What is the definition of epilogue?
The definition of epilogue is a chapter or section at the end of a work that stands apart from the chapters or sections that came before it.
Last Updated on September 26, 2022, by eNotes Editorial. Word Count: 367
An epilogue is a concluding section of a literary work that stands outside the main body of the text. It is the opposite of a prologue, which begins a work. Epilogues often inform readers of events that occur after the end of the plot. Epilogues can offer reflective commentary or—in plays—address the audience directly. The moral or lesson briefly summarized at the end of a fable is also sometimes referred to as an epilogue.
Writing an essay?
Get a custom outline
Our Essay Lab can help you tackle any essay assignment within seconds, whether you’re studying Macbeth or the American Revolution. Try it today!
Epilogue evolved from the Greek word epilogos, from epi (“upon”) and logos (“word”).
Shakespeare used an epilogue at the end of his A Midsummer Night’s Dream (act 5, scene 1 : lines 440–455):
If we shadows have offended,
Think but this and all is mended:
That you have but slumbered here
While these visions did appear.
And this weak and idle theme,
No more yielding but a dream,
Gentles, do not reprehend.
If you pardon, we will mend.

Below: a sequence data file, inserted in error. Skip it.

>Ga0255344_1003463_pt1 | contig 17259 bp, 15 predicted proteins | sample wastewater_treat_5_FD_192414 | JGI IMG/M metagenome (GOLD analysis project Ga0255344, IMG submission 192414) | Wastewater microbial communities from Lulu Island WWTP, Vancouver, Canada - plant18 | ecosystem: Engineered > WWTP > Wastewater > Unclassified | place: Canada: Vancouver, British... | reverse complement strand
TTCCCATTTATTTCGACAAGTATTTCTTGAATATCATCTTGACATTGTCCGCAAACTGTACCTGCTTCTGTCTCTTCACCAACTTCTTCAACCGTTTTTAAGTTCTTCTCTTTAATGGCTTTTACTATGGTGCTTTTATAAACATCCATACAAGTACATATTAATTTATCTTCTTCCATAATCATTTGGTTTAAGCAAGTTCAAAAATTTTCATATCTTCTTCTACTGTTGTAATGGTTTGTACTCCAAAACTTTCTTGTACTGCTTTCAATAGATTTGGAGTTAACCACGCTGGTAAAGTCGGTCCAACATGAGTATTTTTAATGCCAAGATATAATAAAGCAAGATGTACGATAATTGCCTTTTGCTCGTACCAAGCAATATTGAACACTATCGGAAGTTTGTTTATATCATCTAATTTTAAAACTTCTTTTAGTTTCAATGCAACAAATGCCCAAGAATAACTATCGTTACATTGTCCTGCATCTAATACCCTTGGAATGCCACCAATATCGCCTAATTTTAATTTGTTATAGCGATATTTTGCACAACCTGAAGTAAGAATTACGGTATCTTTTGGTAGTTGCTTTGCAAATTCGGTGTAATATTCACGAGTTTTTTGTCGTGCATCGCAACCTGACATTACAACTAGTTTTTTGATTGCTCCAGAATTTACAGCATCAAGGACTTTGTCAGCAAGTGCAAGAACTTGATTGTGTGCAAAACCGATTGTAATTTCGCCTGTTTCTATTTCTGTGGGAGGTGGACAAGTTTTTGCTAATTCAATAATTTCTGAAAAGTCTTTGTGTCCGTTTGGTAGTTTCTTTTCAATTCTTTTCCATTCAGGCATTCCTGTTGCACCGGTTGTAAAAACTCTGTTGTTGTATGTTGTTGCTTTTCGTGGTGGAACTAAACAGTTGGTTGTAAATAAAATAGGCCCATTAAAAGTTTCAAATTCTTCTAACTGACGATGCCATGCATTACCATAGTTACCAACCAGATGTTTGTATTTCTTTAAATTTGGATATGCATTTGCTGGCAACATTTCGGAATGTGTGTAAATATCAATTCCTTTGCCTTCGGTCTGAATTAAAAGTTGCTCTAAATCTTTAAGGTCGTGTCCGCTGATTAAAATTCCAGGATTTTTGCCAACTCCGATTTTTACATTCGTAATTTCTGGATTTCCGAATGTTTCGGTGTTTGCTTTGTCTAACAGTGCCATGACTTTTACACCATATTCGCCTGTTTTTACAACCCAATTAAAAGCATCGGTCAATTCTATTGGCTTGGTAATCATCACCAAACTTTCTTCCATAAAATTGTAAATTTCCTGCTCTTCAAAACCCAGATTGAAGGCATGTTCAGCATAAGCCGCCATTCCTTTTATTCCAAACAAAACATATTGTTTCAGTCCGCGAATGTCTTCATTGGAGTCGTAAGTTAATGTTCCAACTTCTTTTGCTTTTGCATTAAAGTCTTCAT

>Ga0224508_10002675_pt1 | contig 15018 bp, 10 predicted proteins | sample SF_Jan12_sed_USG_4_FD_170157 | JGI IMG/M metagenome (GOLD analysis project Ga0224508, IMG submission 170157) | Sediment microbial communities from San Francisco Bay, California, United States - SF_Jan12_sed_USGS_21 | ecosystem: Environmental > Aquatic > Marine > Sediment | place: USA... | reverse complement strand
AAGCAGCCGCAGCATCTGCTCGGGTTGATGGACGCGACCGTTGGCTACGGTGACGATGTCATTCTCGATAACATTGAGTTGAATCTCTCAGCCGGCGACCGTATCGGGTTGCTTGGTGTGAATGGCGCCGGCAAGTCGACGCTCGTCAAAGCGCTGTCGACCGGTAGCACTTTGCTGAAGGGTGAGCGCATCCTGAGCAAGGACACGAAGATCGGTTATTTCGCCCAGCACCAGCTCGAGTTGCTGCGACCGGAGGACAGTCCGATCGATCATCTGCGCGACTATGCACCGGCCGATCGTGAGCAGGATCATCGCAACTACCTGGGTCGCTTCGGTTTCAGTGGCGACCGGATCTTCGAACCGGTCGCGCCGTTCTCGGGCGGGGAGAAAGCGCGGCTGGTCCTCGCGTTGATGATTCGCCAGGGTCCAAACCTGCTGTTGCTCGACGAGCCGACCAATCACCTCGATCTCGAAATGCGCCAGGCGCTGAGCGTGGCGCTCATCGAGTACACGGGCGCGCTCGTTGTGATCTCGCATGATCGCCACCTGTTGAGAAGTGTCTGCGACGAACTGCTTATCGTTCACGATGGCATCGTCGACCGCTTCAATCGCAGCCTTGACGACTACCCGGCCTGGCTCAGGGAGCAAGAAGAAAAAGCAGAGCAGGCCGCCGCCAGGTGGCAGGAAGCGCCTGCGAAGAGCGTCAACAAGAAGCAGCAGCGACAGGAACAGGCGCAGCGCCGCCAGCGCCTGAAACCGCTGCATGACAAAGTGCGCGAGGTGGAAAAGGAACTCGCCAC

And, as I am an honest Puck,
If we have unearned luck
Now to ’scape the serpent’s tongue,
We will make amends ere long.
Else the Puck a liar call.
So good night unto you all.
Give me your hands, if we be friends,
And Robin shall restore amends.
Renaissance playwright Ben Jonson often used epilogues, in some cases to praise his plays and defend their merits to potential critics. In his play Volpone, the titular character steps forward after the cast has exited and cleverly encourages the audience in their applause:
“The seasoning of a play, is the applause.
Now, though the Fox be punish'd by the laws,
He yet doth hope, there is no suffering due,
For any fact which he hath done 'gainst you;
If there be, censure him; here he doubtful stands:
If not, fare jovially, and clap your hands.”
In novels, the epilogue can serve to tidy up any loose ends that weren’t resolved in the primary plot or to show events that take place long after those of the primary plot. At the end of the Harry Potter series, for example, the epilogue contains a time jump to where Ron, Harry, Ginny, and Hermione all take their kids to the train station to take them to Hogwarts.